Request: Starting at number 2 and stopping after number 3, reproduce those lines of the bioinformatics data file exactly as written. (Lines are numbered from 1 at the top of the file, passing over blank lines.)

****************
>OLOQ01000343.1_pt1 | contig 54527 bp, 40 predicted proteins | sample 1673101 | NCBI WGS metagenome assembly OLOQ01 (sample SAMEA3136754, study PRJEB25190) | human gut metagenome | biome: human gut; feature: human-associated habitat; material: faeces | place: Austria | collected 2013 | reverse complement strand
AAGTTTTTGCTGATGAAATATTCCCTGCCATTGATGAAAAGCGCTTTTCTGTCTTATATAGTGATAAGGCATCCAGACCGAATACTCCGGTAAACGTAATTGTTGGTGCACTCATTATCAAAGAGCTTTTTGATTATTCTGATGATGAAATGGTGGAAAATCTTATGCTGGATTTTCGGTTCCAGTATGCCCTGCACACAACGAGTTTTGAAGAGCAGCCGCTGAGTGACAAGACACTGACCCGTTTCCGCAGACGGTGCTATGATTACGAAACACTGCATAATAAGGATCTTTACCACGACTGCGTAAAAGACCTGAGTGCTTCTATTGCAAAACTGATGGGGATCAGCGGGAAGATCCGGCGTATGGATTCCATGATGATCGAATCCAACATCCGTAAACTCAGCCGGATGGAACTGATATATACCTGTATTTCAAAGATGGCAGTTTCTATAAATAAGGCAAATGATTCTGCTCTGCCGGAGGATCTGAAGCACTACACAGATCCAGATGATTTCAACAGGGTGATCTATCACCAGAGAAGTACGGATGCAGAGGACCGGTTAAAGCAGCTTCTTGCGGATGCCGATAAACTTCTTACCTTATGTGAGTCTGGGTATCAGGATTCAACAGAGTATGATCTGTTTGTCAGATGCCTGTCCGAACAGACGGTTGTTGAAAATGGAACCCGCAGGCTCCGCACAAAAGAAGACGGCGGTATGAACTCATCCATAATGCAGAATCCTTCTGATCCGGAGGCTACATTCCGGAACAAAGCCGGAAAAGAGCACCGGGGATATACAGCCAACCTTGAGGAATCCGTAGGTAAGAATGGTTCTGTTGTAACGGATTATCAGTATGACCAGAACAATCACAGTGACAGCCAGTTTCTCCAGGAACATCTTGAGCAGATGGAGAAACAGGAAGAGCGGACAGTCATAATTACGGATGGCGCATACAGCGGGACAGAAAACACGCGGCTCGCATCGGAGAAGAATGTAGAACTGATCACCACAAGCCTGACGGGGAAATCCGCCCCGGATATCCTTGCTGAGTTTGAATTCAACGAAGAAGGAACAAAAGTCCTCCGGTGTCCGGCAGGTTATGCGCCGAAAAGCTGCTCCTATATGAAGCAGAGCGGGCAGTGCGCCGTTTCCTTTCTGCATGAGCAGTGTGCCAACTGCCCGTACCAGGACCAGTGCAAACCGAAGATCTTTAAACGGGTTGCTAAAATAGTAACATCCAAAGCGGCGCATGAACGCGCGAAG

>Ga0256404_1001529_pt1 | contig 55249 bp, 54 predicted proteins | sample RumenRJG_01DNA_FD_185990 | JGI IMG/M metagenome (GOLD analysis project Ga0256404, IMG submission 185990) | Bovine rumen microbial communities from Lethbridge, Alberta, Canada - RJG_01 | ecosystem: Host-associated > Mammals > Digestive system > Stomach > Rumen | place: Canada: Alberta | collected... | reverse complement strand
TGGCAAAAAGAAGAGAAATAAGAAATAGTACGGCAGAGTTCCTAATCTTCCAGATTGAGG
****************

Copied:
AAGTTTTTGCTGATGAAATATTCCCTGCCATTGATGAAAAGCGCTTTTCTGTCTTATATAGTGATAAGGCATCCAGACCGAATACTCCGGTAAACGTAATTGTTGGTGCACTCATTATCAAAGAGCTTTTTGATTATTCTGATGATGAAATGGTGGAAAATCTTATGCTGGATTTTCGGTTCCAGTATGCCCTGCACACAACGAGTTTTGAAGAGCAGCCGCTGAGTGACAAGACACTGACCCGTTTCCGCAGACGGTGCTATGATTACGAAACACTGCATAATAAGGATCTTTACCACGACTGCGTAAAAGACCTGAGTGCTTCTATTGCAAAACTGATGGGGATCAGCGGGAAGATCCGGCGTATGGATTCCATGATGATCGAATCCAACATCCGTAAACTCAGCCGGATGGAACTGATATATACCTGTATTTCAAAGATGGCAGTTTCTATAAATAAGGCAAATGATTCTGCTCTGCCGGAGGATCTGAAGCACTACACAGATCCAGATGATTTCAACAGGGTGATCTATCACCAGAGAAGTACGGATGCAGAGGACCGGTTAAAGCAGCTTCTTGCGGATGCCGATAAACTTCTTACCTTATGTGAGTCTGGGTATCAGGATTCAACAGAGTATGATCTGTTTGTCAGATGCCTGTCCGAACAGACGGTTGTTGAAAATGGAACCCGCAGGCTCCGCACAAAAGAAGACGGCGGTATGAACTCATCCATAATGCAGAATCCTTCTGATCCGGAGGCTACATTCCGGAACAAAGCCGGAAAAGAGCACCGGGGATATACAGCCAACCTTGAGGAATCCGTAGGTAAGAATGGTTCTGTTGTAACGGATTATCAGTATGACCAGAACAATCACAGTGACAGCCAGTTTCTCCAGGAACATCTTGAGCAGATGGAGAAACAGGAAGAGCGGACAGTCATAATTACGGATGGCGCATACAGCGGGACAGAAAACACGCGGCTCGCATCGGAGAAGAATGTAGAACTGATCACCACAAGCCTGACGGGGAAATCCGCCCCGGATATCCTTGCTGAGTTTGAATTCAACGAAGAAGGAACAAAAGTCCTCCGGTGTCCGGCAGGTTATGCGCCGAAAAGCTGCTCCTATATGAAGCAGAGCGGGCAGTGCGCCGTTTCCTTTCTGCATGAGCAGTGTGCCAACTGCCCGTACCAGGACCAGTGCAAACCGAAGATCTTTAAACGGGTTGCTAAAATAGTAACATCCAAAGCGGCGCATGAACGCGCGAAG

>Ga0256404_1001529_pt1 | contig 55249 bp, 54 predicted proteins | sample RumenRJG_01DNA_FD_185990 | JGI IMG/M metagenome (GOLD analysis project Ga0256404, IMG submission 185990) | Bovine rumen microbial communities from Lethbridge, Alberta, Canada - RJG_01 | ecosystem: Host-associated > Mammals > Digestive system > Stomach > Rumen | place: Canada: Alberta | collected... | reverse complement strand